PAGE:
5. Cross-cutting themes
There were a number of points that recurred across most respondent groups and at many sections of the consultation. These are summarised below:
5.1.1 Themes specifically relating to consumers included the need:
- For consumer protection.
- To ensure a focus on reducing fuel poverty.
- To ensure affordable warmth.
- To ensure security of supply.
- To raise awareness and engagement.
- To ensure service standards; and
- To change cultural expectations of consumer choice and create awareness of the benefits of district heating as an energy option.
5.2. Environmental factors
5.2.1 Acknowledgement that the LHEES, coupled with both local authority level leadership and national, strategic direction and leadership, can be a driver for raising awareness of, as well as tackling, energy use and heat waste.
5.2.2. Environmental issues need to be prioritised in plans and proposals for LHEES and these should include:
- Decarbonisation of heat.
- Reducing energy use.
- Reducing heat waste.
- Meeting targets on climate change.
- Ensuring the quality of local air / reducing local air pollution; and
- Promoting and delivering energy efficiency.
5.3. Local authorities
5.3.1 The need for support for local authorities included the following:
- Financial support.
- Support to develop in-house skills or to procure consultancy services.
- Capacity building.
- Technical resources and skills.
- Support with contractual issues.
- Support with any legal challenges or other legal issues.
- Provision of, or support in collecting, information and data.
- Strategic direction.
- Consistent advice provided to all local authorities; and
- Guidance and support from the Scottish Government or another national body.
5.4. National oversight
5.4.1 The suggestion that there should be some form of oversight from a national body; either a Scottish Government Department or Agency or an independent body, recurred throughout the consultation.
5.4.2. Local delivery, reflecting local conditions, was seen as key to successful implementation. However, the need for clear national guidelines and support providing a cohesive, consistent approach will be necessary both to attract investment and to provide reassurance to consumers.
5.4.3. In addition, national input could reduce the resource implications for local authorities.
5.4.4. Suggestions for a national agency or other form of national oversight were noted in relation to the following areas:
- Provision of guidance, advice or templates.
- Setting and implementing national standards. Working in partnership with local authorities to ensure local targets are in line with national targets and priorities or to oversee targets; both for LHEES and overall SEEP targets.
- Provision of regulatory oversight and scrutiny to ensure the long term interests of both consumers and network operators.
- Overseeing consumer protection, including service provision and complaint resolution.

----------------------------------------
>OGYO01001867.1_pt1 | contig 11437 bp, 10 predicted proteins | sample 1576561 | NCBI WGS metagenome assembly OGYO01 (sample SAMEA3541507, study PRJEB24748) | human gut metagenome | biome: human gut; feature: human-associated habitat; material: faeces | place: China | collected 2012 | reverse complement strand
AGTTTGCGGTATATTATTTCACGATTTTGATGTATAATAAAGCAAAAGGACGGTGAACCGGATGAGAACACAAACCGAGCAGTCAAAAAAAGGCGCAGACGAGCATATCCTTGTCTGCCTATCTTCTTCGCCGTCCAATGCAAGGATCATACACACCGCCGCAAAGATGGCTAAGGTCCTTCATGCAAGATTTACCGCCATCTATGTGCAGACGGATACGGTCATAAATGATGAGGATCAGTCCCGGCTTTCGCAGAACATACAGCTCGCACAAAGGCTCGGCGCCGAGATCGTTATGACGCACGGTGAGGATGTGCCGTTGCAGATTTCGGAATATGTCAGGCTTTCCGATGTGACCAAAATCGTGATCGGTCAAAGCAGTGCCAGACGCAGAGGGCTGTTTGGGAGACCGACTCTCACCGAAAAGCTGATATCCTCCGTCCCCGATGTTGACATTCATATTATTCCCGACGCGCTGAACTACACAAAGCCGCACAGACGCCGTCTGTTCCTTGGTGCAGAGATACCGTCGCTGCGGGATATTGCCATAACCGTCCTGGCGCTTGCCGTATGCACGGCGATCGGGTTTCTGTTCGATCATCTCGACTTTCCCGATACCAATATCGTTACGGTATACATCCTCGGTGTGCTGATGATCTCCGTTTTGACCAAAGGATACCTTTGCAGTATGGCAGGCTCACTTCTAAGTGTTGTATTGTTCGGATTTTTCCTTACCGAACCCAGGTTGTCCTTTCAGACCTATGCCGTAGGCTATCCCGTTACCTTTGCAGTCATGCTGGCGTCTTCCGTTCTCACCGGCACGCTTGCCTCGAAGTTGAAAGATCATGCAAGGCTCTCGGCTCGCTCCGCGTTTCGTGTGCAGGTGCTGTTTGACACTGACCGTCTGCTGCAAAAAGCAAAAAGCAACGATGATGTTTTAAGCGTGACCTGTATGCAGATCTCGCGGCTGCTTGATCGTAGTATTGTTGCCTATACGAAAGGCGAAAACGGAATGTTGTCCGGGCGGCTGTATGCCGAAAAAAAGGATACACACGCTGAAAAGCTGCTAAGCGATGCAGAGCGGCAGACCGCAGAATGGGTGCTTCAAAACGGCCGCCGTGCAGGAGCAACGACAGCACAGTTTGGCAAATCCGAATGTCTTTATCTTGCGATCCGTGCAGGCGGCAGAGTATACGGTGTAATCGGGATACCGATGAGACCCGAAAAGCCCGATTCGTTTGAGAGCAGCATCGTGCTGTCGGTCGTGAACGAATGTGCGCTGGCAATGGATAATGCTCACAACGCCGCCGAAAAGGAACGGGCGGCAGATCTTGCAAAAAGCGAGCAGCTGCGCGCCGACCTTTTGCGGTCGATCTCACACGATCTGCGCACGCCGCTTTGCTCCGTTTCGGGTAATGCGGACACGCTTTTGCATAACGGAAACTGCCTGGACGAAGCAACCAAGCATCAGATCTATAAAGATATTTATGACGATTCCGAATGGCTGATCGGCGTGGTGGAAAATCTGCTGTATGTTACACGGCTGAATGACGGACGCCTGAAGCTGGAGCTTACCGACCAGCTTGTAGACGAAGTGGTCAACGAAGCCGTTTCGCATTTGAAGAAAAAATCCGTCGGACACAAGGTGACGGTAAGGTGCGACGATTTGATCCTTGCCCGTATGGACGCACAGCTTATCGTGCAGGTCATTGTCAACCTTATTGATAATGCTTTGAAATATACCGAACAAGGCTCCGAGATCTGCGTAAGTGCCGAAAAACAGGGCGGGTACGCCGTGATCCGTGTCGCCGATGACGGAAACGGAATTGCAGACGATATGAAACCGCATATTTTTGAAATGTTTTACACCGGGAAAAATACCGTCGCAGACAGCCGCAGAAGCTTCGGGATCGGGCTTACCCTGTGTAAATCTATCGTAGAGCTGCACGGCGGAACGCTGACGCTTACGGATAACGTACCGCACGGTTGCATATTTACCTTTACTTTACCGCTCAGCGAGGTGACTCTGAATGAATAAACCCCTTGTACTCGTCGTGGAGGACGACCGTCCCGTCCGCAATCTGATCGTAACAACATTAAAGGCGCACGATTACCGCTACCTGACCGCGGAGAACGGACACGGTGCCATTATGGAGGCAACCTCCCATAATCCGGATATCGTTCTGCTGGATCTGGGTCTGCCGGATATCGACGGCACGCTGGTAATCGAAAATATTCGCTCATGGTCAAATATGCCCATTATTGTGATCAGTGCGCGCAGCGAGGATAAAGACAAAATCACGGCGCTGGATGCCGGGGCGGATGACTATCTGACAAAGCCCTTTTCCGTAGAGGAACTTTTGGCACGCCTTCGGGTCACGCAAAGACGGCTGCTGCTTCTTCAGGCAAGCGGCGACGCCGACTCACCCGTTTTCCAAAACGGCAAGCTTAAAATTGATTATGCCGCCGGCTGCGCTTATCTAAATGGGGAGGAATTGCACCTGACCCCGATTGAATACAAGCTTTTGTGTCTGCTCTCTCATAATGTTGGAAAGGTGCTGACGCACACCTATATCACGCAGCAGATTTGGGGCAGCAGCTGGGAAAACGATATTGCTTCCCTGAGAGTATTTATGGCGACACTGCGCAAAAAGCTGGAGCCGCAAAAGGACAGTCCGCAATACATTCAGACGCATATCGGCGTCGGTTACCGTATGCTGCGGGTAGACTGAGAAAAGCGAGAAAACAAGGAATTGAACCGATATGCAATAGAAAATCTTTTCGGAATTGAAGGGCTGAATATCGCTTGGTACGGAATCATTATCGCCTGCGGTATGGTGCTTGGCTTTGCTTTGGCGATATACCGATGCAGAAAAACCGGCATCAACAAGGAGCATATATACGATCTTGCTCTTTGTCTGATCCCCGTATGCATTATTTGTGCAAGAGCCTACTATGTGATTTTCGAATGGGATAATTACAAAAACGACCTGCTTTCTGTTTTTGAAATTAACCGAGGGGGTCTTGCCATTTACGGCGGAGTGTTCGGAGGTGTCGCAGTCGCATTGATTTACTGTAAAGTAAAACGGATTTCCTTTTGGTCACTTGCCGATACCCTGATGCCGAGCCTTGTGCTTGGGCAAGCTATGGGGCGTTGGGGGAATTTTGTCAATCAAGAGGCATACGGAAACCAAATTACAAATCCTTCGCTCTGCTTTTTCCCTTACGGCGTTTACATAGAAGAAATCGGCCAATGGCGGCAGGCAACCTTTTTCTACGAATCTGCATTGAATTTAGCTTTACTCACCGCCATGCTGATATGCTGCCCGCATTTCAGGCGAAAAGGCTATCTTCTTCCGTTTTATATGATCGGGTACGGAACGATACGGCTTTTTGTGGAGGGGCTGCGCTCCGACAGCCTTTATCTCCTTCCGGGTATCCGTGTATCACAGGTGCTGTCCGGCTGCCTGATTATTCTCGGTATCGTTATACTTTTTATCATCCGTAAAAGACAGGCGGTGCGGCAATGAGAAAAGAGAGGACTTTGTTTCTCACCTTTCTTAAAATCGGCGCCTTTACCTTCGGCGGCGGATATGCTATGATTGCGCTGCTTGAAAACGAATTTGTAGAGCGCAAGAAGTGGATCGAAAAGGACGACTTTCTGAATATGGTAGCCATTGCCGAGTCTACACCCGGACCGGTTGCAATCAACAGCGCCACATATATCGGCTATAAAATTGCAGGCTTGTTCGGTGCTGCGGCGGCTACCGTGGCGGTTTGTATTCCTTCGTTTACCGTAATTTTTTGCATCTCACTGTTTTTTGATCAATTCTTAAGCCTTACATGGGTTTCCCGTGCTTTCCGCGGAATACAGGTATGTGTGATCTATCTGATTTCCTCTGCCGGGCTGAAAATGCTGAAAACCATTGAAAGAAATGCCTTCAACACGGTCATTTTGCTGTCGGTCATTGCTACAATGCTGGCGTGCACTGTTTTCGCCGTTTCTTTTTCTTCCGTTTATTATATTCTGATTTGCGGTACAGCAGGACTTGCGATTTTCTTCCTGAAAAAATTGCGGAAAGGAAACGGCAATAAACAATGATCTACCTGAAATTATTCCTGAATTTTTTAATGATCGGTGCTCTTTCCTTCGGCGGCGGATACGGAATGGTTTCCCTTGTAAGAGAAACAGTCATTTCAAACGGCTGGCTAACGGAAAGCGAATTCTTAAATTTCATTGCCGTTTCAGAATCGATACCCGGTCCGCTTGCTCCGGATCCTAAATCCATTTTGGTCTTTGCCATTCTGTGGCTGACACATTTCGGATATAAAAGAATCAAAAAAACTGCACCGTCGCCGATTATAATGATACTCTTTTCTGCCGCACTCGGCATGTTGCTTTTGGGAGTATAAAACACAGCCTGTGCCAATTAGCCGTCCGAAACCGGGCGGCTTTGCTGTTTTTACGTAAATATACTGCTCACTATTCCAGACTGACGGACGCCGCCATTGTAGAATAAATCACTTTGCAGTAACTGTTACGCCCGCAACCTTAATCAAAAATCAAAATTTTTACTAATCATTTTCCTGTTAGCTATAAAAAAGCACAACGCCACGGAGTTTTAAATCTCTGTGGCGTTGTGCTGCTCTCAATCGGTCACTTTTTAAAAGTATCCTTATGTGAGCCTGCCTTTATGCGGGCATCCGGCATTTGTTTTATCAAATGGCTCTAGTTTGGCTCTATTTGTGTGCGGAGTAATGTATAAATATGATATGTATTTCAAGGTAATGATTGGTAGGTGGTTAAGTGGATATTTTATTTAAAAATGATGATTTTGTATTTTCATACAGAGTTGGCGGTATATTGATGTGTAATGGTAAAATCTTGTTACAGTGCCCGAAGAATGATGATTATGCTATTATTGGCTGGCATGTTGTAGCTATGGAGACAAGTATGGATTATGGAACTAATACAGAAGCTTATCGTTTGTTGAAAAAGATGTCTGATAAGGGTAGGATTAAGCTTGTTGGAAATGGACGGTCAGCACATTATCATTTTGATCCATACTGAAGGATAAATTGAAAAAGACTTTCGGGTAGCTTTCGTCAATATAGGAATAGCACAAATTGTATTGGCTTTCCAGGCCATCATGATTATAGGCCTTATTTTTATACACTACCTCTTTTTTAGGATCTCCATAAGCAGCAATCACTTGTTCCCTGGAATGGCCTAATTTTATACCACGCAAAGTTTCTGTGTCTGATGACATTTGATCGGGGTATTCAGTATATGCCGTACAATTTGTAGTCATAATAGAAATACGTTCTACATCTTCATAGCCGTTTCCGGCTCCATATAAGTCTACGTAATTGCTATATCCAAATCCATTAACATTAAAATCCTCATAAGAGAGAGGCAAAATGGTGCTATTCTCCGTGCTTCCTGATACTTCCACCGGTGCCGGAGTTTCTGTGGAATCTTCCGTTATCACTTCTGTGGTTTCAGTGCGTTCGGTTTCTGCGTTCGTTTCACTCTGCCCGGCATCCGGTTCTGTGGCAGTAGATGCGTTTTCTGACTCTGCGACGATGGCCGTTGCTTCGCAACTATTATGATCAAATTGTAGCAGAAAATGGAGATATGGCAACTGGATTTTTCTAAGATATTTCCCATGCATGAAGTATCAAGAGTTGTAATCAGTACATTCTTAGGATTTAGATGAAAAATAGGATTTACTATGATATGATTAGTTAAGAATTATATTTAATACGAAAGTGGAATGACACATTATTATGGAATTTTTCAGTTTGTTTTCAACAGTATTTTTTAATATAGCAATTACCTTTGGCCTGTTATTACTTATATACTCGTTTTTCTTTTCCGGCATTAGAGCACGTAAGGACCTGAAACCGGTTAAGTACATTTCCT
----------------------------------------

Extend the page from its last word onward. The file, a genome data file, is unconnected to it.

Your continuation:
- Raising awareness among consumers; trusted or independent sources of information will be required.
- Issuing and enforcing concessions; as this needs multiple expert resources across Scotland, a national unit could provide specialist skills and would offer economies of scale. A national framework for issuing concessions would provide consistency.
- Checking for consistency of concession design.
- A Scottish Government backed national energy company could take over failing concessions or post-concession.
- Collecting and providing data or providing support to collect data.
- National benchmarking of heat supply pricing compared to alternative supply options; or conducting annual tariff reviews.
- Issuing licences, again to ensure consistency and also that technical standards are met.
- Provision of analytical skills, resources and techniques; this will be cost effective and ensure consistency.
5.5. Developers and Investors
5.5.1. Risk reduction is a key factor that will promote confidence and attract investment in district heating infrastructure. Heat revenues being de-risked to the level of current utilities should lead to lower costs.
5.5.2. Financial viability will need to be demonstrated and there are a number of factors that could impact on this, including:
- Ensuring regulation does not stifle financial viability.
- Providing certainty in relation to anchor loads.
- The design of concessions, including size and concession length; and
- The use of zoning based on heat sources or areas of demand to ensure developments are in the right locations.
5.6. Business and Industry
5.6.1. Early engagement and discussion with existing industries should include promotion of the benefits of district heating schemes to the community and environment. It should also demonstrate the value of their own involvement such as increasing their environmental credentials, helping them to meet targets, or providing an additional income stream.
5.6.2. It should be recognised that not all businesses will be able to provide an uninterrupted supply of heat waste, or heat waste of a suitable quality.
5.6.3. Along with encouragement, appropriate incentives could be offered. For example: a reduction in CO 2 tax; off-setting the cost of connecting; or business rate reductions.
5.6.4. Powers to compel industry should be used as a last resort. At all of the questions where some form of requirement or compulsion was proposed there was a preference for persuasion.
5.7. Other issues
5.7.1. Some suggestions that district heating networks should be owned and operated by a not-for-profit organisation, rather than private businesses who may prioritise profit over other considerations.
5.7.2. A need for the Scottish Government to learn lessons from elsewhere in the UK or other countries such as Denmark, where district heating has been introduced.
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